The GN descending under tow.

We chat to one of the marshalls, Chris whom I know from 'Loweswater Farmers'
After a short time we head up just a little further to enjoy the view.

Loes really enjoying the cars, the weather, the views and the afternoon in general.

Hopper Quarry, with the giant heap of chipped slate awaiting sale.

It is used for everything from garden projects to road fill.

The view across Black Sail Pass, west to the Irish Sea.

Time to head back . . . we'll reverse our outward route, down the mine road and hopefully see more cars.

The top marshalls await the later arrivals as we look  down 650 ft to the mine car park below.

(231) John Higgs in a 1929 Morris Cowley gets full marks for the climb.

Loes stands aside for (166) Bob Thompson in his Austin 7 Chummy.

- - - o o o - - -

 

With the sun dropping low in the sky

the lower roads are in shadow and folk are starting to walk down.

 

 

The section will close at 4pm but there is still time

for more cars to attempt the climb.

 

- - - o o o - - -

This is (205) a superb looking Ford A Series Tudor Sedan.

They were not built for these sort of roads but is taking the hill in its stride.

On the other hand, perhaps lots of roads were like this back in the 1930's when this car was built.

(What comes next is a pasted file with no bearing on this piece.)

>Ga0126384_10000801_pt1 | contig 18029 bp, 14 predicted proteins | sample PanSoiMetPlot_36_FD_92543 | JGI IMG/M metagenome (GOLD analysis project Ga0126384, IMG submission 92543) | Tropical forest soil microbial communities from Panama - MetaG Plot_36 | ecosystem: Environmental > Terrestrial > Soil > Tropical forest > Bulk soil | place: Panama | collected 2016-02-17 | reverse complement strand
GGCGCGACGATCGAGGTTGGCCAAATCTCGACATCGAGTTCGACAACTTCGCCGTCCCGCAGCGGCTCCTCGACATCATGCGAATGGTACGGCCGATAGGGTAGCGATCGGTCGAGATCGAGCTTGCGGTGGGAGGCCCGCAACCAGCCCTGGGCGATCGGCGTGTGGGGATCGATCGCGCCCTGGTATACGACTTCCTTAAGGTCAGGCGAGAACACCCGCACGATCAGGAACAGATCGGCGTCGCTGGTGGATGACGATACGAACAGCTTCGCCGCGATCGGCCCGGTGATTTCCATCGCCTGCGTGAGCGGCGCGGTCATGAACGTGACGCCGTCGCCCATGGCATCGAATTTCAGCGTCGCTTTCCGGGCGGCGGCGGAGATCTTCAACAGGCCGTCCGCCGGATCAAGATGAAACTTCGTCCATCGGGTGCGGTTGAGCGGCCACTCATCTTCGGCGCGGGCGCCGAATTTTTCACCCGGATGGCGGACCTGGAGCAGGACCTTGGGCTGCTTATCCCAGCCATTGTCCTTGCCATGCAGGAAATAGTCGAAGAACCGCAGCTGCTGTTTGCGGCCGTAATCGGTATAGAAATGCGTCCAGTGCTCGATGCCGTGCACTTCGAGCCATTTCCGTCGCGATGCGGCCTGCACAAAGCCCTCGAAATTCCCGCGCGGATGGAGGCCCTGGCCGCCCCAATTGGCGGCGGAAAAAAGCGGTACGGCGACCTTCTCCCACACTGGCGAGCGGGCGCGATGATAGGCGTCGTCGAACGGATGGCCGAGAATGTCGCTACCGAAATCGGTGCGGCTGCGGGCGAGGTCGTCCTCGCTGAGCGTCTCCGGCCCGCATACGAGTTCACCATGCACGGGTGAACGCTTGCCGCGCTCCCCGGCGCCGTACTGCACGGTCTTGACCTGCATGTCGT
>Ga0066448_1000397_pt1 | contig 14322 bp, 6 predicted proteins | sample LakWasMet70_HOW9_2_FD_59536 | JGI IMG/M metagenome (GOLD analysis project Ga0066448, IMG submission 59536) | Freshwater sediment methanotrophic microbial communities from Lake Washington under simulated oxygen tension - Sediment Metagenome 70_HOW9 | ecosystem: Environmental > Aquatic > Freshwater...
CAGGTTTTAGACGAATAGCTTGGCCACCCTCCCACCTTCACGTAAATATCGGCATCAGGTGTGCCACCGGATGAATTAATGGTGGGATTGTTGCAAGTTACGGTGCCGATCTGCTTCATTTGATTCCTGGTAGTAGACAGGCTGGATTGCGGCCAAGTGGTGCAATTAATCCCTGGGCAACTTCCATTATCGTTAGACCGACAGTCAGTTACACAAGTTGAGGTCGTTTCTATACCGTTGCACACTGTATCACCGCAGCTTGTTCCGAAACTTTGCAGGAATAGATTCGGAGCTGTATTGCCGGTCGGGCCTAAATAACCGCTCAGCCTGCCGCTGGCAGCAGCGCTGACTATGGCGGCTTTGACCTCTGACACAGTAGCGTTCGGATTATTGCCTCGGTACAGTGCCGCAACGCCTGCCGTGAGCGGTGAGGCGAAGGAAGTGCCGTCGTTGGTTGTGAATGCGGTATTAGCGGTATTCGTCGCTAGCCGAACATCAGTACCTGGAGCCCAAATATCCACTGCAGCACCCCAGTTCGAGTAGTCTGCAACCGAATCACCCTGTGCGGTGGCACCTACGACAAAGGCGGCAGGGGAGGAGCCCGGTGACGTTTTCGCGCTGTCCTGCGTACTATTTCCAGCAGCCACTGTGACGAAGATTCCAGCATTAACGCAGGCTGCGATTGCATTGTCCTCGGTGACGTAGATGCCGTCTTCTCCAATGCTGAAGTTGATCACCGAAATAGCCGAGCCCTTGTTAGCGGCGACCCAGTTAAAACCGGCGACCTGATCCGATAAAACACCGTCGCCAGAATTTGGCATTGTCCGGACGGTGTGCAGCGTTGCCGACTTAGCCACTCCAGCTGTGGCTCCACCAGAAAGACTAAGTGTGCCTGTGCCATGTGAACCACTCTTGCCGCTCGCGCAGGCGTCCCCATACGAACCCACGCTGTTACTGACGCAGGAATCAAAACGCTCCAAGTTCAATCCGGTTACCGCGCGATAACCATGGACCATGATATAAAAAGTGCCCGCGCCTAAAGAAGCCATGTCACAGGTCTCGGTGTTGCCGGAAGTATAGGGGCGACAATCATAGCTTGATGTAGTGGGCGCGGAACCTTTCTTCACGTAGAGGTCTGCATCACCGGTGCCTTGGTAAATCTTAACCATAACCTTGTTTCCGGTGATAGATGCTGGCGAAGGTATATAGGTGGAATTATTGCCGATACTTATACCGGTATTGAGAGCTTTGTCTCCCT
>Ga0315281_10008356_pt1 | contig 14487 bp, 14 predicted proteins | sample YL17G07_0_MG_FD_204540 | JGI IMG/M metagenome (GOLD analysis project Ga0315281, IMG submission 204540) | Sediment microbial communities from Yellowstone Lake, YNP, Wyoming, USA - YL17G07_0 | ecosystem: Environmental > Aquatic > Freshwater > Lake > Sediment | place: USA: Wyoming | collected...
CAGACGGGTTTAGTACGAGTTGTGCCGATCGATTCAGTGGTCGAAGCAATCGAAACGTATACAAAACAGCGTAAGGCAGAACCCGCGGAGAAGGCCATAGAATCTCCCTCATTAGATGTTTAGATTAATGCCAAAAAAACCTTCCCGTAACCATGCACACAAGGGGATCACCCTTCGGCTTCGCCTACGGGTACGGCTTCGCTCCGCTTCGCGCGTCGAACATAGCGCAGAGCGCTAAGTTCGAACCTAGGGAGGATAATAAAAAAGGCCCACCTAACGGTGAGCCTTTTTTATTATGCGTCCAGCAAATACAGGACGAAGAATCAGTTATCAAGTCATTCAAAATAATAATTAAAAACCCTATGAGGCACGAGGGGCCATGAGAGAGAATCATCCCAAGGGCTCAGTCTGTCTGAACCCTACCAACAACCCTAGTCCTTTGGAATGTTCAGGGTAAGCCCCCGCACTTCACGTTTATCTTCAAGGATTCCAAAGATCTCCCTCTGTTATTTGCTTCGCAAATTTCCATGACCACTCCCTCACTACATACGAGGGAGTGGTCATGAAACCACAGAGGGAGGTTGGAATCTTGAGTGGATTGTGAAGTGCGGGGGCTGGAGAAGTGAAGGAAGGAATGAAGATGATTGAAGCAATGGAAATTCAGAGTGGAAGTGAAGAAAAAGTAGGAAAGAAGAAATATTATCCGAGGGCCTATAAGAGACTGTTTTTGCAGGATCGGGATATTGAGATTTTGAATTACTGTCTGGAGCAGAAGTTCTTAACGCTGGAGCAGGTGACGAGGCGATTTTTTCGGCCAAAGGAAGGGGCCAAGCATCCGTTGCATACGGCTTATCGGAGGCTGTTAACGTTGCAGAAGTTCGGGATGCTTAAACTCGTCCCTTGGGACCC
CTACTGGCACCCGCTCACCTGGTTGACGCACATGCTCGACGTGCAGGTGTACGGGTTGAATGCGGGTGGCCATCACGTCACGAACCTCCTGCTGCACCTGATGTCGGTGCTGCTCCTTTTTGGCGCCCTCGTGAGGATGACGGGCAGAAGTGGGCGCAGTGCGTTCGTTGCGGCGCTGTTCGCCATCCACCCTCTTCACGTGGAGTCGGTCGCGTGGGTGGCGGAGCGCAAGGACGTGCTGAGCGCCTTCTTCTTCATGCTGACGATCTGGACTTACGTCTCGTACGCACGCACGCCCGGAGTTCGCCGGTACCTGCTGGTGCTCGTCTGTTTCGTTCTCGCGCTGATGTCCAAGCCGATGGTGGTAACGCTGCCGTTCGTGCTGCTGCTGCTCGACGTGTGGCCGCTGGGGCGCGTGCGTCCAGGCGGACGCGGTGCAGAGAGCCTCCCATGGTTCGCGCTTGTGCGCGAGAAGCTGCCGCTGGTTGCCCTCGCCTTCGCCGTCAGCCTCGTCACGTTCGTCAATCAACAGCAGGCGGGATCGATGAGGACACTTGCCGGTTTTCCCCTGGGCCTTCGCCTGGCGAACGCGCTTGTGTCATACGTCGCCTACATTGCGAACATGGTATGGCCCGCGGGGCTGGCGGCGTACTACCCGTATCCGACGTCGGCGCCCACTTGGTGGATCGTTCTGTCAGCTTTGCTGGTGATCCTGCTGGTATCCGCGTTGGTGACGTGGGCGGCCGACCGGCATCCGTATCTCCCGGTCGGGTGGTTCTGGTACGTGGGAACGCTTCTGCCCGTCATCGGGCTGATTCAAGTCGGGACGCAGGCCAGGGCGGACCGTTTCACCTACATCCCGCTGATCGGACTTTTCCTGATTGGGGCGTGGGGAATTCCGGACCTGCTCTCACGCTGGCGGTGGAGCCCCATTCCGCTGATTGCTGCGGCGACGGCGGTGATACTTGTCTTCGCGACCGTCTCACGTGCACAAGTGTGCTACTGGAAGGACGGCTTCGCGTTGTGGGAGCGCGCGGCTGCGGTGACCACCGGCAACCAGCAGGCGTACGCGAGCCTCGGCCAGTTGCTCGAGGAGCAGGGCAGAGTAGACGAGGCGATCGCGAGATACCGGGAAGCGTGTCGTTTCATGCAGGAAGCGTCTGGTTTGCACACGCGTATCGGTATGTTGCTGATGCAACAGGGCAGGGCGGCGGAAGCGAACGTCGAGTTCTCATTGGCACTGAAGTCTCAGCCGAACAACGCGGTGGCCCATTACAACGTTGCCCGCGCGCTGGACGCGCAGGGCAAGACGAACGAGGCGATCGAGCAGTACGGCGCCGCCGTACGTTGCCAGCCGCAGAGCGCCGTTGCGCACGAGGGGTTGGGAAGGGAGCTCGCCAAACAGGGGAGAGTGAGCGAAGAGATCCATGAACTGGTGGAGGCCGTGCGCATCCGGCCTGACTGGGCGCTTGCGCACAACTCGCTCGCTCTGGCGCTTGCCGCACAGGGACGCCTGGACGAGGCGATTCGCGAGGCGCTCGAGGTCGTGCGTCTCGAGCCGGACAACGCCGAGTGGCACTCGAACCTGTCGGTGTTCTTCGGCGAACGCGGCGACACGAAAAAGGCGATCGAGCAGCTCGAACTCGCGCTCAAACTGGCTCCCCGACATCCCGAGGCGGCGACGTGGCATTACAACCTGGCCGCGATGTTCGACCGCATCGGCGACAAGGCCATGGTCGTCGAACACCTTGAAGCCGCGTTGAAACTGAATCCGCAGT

Full of enthusiasm, number (116) jessica Smith in her Austin 7 Sports.

Sadly it failed to make the rough section and had to retire with just 17 points.

The '7 Sports' beat a hasty retreat as the next car was close behind.

(206) Thomas Clynes in his green Model A Ford Saloon.

The engine note changes as the Chrysler 75 of James Baxter rounds the hairpin.

Four up, they seem to be enjoying the ride to the top.

They were followed shortly after by another Chrysler, that of (223) Stuart Baxter, again with a car full in the back.

Roof and windscreen down . . . the girls power the Austin 7 ever upward.

(164) Mary Baxter and her red headed 'bouncer' enjoying the drive.

(217) Julian Hindle's Ford Phaeton doesn't really sound 'in tune'. . .
. . . and sadly only makes it to flag 6.

Time to head back to race headquarters at the end of their rallying day.

Some of the last cars clear the section.

. . . and head off down Honister Pass to Lorton.
A big thanks to the Honister Team for their involvement today.

- - - o o o - - -

Here are the Event Notes for those with a technical interest . . . what a grand day out for all.

- - - o o o - - -

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- - - o o o - - -

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- - - o o o - - -

 

Technical note: Pictures taken with my Panasonic Lumix Gx8 Camera.

Resized in Photoshop, and built up on a Dreamweaver web builder.

This site best viewed with . . . the thrill of the climb.

Go to Home Page . . . © RmH . . . Email me here

Previous walk - 30th October Scale Hill - Post Flood

A previous time up here - 9th November 2013 - VSCC Lakeland Hill Climb at Honister

Also 11th November 2017 - Vintage cars on Sale Fell with Sherran and Bill

Next walk - 14th November  Castle Crag For Remembrance